In the Service of Human Life
Lab tech cultures a sample
Applied Bioethics in stylized text
  • © 2019 ChetComm, LLC 0

Progressive Reserach

A hallmark of good scientific research is controlled process. Variables are anticipated, controlled for, and measured. There’s a clear hypothesis, a well-developed plan, and a testing schedule. The experiment is followed by vigorous investigation, review, and analysis. Incremental changes are made so that each factor can be observed and better understood.

Medical research in the modern era is a heavily regulated endeavor. Internal structures, peer review boards, and governmental organizations vet, review, and analyze any treatment before it is approved for use by patients in the marketplace.

An exciting element to biomedical research is how products are developed for one specific purpose, only later are found to be beneficial for other conditions. Botulinum toxin A, better known as Botox, is widely known for its use in cosmetic applications among the rich and famous. Over a decade after the Food and Drug Administration (FDA) approved Botox for cosmetic purposes, it was discovered that it could help to treat chronic migraine patients.

Science itself is amoral, neither good nor evil. It requires an ethical code to be placed onto its aspirations in order to keep it in the service of mankind. In the research and development stages of any new drug therapy or treatment protocol, bioethics plays an outsized role.

Treating the Terminally Ill
Recent interest the FDA approval process seeks to speed approvals of experimental drugs and treatments for terminally ill patients. The compassion behind this drive is commendable. In many cases, breakthroughs are close at hand. Many people today who are near death have conditions that in the next decade could be curable. The idea of hastening approvals is a double-edge sword.

In the ethical affirmative, if the developmental research has concluded, and the FDA gives a preliminary approval for a therapy to be deployed in limited trials, a fast approval process could be a net positive. Presumably, the drug is in its final stages before submission for final FDA review. This limited trial allows for researchers to validate their previous findings using actual, advanced stage cases. Lives may very well be saved.

In the ethical negative, this is a precarious proposal. A preliminary approval, even a limited one, is progress, but not validation. Clinical trials and the FDA approval process, though cumbersome, have been astoundingly successful in preventing harmful treatments from making it to market. The cumbersome nature of the is most poignantly seen in the veto authority of the review panel. Should any expert on an FDA review panel disapprove a therapy, even in the face of otherwise unanimous consent, the therapy is rejected. Many drugs fail even at this late stage of development.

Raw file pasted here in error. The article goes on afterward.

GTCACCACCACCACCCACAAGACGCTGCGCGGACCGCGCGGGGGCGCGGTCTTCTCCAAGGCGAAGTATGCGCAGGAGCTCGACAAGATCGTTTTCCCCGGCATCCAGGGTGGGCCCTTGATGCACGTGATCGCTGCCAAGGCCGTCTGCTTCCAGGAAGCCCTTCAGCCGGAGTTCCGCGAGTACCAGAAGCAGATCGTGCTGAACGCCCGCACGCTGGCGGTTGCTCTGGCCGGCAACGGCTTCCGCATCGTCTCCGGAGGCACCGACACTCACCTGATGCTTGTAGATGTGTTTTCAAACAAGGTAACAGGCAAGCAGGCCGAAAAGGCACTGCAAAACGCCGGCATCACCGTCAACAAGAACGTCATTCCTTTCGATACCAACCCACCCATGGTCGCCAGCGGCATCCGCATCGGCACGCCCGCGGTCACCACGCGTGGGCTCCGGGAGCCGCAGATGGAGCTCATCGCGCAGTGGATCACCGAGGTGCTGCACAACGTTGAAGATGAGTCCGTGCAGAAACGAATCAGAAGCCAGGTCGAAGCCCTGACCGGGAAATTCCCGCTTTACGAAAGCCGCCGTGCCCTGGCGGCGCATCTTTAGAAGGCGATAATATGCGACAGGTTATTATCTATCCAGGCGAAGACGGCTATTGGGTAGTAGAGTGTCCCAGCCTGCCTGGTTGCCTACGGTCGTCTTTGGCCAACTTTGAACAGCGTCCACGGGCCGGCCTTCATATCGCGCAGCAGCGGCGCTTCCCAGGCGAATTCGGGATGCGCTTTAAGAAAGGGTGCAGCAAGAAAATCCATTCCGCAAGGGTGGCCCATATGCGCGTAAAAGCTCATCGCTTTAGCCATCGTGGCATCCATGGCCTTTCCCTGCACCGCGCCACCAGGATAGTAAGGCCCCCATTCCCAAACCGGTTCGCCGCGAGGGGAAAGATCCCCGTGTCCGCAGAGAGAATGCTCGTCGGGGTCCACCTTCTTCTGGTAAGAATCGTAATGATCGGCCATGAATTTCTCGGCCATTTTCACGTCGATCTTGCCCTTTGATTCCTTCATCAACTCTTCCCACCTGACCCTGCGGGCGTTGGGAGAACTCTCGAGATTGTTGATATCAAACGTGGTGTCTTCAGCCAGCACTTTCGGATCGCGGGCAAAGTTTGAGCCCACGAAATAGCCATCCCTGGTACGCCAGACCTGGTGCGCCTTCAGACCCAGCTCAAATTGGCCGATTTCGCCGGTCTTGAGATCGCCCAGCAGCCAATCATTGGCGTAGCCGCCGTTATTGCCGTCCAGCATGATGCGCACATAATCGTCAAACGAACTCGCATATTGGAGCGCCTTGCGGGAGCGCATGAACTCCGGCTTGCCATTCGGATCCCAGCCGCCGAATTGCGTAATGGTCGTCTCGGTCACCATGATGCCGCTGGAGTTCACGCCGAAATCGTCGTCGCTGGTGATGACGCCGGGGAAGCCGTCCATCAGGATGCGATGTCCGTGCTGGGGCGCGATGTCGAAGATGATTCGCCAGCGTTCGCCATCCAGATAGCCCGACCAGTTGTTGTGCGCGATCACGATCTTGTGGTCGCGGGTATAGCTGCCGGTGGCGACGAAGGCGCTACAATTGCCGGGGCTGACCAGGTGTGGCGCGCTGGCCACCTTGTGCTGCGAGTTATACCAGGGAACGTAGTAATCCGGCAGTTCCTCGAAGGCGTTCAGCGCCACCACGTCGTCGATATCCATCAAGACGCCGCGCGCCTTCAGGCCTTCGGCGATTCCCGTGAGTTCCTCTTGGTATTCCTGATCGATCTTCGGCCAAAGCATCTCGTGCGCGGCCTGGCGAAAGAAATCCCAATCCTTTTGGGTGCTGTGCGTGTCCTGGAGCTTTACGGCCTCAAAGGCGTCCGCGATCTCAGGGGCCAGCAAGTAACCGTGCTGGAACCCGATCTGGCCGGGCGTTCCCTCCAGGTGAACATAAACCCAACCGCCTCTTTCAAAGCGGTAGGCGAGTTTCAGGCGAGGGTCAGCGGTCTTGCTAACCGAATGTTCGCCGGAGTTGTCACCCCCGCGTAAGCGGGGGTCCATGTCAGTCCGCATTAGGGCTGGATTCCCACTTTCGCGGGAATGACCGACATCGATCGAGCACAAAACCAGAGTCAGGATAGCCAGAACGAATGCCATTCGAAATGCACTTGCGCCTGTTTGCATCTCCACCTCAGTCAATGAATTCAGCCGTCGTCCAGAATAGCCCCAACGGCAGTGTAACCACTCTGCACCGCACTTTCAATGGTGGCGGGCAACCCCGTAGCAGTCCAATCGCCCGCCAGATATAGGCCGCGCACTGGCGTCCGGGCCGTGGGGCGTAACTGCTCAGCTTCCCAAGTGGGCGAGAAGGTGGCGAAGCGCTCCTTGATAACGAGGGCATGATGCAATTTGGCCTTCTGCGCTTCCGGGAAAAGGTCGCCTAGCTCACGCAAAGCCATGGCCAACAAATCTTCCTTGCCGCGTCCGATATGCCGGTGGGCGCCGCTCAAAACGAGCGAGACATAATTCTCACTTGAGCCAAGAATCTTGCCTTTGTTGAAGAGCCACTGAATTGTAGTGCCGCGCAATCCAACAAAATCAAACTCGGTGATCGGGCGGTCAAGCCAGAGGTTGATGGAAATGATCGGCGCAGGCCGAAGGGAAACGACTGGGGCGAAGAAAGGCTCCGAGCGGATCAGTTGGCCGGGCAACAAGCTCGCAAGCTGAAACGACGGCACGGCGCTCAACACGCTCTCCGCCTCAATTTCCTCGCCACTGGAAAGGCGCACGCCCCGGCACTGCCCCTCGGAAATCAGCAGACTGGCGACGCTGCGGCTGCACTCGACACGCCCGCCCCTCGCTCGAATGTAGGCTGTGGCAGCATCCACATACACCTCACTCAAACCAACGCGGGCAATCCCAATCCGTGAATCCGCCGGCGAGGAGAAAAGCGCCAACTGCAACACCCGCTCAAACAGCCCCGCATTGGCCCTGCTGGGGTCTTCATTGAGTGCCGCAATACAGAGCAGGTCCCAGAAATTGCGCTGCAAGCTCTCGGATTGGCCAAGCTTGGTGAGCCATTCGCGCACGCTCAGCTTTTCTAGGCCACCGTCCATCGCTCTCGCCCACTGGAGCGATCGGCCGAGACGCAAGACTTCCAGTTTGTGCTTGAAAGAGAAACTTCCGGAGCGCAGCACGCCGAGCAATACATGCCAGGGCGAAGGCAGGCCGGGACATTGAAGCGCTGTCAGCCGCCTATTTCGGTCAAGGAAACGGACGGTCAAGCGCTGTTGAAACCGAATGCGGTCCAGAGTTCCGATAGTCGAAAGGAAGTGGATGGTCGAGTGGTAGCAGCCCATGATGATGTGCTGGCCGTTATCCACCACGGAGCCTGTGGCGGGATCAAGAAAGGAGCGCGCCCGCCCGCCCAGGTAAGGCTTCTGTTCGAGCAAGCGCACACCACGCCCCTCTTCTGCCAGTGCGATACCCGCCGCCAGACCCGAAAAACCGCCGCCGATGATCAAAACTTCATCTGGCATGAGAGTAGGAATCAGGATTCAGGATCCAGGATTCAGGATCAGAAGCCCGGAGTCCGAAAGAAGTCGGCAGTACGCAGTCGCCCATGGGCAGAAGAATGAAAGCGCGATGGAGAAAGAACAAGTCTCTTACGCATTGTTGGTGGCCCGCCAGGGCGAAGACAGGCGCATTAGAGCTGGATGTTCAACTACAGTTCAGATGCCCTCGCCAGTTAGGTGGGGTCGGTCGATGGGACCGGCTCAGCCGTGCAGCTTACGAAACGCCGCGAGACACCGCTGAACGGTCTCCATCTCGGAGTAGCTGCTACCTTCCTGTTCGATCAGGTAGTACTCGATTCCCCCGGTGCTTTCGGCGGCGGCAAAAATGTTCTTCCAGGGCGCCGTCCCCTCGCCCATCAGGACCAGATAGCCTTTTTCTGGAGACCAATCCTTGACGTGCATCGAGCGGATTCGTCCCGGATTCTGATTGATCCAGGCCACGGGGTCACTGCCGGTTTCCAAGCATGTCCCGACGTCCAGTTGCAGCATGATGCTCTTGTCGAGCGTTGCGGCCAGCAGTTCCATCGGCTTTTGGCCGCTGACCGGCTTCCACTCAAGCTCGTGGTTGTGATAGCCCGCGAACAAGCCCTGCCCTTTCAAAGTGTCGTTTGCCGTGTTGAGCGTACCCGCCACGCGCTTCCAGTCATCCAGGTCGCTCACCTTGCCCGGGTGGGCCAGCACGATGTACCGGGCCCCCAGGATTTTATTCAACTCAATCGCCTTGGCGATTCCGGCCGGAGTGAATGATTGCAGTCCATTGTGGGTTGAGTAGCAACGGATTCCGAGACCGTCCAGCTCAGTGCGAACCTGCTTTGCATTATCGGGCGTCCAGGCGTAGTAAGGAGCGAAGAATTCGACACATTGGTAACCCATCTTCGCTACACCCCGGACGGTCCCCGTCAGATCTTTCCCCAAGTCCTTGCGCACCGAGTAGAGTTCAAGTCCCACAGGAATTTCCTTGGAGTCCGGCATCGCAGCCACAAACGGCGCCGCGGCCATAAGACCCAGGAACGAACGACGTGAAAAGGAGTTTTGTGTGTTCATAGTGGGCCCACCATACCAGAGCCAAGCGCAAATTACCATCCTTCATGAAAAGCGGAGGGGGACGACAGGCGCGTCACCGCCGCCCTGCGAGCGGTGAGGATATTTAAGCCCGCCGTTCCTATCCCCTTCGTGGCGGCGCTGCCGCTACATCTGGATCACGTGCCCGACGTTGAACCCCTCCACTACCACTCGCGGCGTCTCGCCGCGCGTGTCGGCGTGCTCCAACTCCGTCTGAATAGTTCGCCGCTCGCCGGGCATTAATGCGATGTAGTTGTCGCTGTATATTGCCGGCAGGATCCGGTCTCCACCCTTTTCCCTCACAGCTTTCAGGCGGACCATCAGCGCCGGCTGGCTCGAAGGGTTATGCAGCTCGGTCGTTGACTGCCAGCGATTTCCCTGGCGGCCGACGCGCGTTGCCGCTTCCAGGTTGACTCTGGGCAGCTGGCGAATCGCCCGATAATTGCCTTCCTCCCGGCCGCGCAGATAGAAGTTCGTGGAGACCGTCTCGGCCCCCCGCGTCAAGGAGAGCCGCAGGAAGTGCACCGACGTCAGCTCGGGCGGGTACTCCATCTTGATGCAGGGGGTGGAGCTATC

Further, it could be reasonably argued that allowing drugs and therapies to be deployed before a full approval could present problems in the future. Over time, a substantially lower standard could be established to gain preliminary approval for treating the terminally ill. This could conceivably lead to a kind of human experimentation is particularly morbid because it reduces the value of a person to their contribution in a clinical trial.

In the summer of 2017, British infant Charlie Gard was in the middle of an international medical, ethical, and legal firestorm. Diagnosed with a terminal, systemic genetic disorder, his parents sued the hospital treating Charlie to allow him to be transported to another country to receive an experimental treatment. The case was complex, but the treatment therapy had never been tried on a human with his particular disorder. Charlie’s dignity would’ve been reduced to a literal human guinea pig.

The danger in these limited approvals is that, without proper safeguards, it could lead us to systematic human experimentation. In at least some of those cases, experimentation without first gaining informed consent could result.

Trust the Process
Research is a painstaking, and expensive, process. It’s distressing that people continue to suffer each day with terminal illnesses for which there are no approved treatment options. It’s tempting to open up limited trials before final approvals are given. However, the risk of that kind of system devolving into full-blown human experimentation is too great of a risk to run.

As hard as it may be, this massive ethical gamble on a fleeting glimmer of hope must be avoided. Experimental treatments may be used on patients, terminally ill or otherwise, but only if they’ve followed the standardize progressive research system under strict regulation and control. Only after there’s a statistical track record of clinical success should trials be opened up to more patients.